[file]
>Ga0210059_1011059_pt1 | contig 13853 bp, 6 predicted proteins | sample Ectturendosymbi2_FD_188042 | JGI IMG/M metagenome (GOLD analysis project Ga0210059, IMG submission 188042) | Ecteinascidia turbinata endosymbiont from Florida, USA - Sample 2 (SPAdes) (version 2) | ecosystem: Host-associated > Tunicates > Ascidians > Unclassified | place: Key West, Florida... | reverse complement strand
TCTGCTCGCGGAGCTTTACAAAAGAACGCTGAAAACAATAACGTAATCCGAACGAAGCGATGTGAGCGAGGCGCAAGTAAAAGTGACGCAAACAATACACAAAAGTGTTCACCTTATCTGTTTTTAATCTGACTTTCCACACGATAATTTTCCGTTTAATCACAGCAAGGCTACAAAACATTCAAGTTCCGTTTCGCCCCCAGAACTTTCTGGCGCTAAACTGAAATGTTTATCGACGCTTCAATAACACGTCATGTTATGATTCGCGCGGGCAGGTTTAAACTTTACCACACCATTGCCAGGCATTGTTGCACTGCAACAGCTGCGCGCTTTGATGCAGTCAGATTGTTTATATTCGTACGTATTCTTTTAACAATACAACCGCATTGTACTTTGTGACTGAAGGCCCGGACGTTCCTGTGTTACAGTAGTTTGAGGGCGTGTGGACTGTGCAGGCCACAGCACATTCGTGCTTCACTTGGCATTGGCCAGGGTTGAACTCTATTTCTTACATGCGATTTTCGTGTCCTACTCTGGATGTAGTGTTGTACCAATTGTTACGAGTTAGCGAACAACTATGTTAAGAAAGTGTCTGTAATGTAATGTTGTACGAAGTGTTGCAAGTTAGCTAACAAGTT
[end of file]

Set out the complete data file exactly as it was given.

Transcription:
>Ga0210059_1011059_pt1 | contig 13853 bp, 6 predicted proteins | sample Ectturendosymbi2_FD_188042 | JGI IMG/M metagenome (GOLD analysis project Ga0210059, IMG submission 188042) | Ecteinascidia turbinata endosymbiont from Florida, USA - Sample 2 (SPAdes) (version 2) | ecosystem: Host-associated > Tunicates > Ascidians > Unclassified | place: Key West, Florida... | reverse complement strand
TCTGCTCGCGGAGCTTTACAAAAGAACGCTGAAAACAATAACGTAATCCGAACGAAGCGATGTGAGCGAGGCGCAAGTAAAAGTGACGCAAACAATACACAAAAGTGTTCACCTTATCTGTTTTTAATCTGACTTTCCACACGATAATTTTCCGTTTAATCACAGCAAGGCTACAAAACATTCAAGTTCCGTTTCGCCCCCAGAACTTTCTGGCGCTAAACTGAAATGTTTATCGACGCTTCAATAACACGTCATGTTATGATTCGCGCGGGCAGGTTTAAACTTTACCACACCATTGCCAGGCATTGTTGCACTGCAACAGCTGCGCGCTTTGATGCAGTCAGATTGTTTATATTCGTACGTATTCTTTTAACAATACAACCGCATTGTACTTTGTGACTGAAGGCCCGGACGTTCCTGTGTTACAGTAGTTTGAGGGCGTGTGGACTGTGCAGGCCACAGCACATTCGTGCTTCACTTGGCATTGGCCAGGGTTGAACTCTATTTCTTACATGCGATTTTCGTGTCCTACTCTGGATGTAGTGTTGTACCAATTGTTACGAGTTAGCGAACAACTATGTTAAGAAAGTGTCTGTAATGTAATGTTGTACGAAGTGTTGCAAGTTAGCTAACAAGTT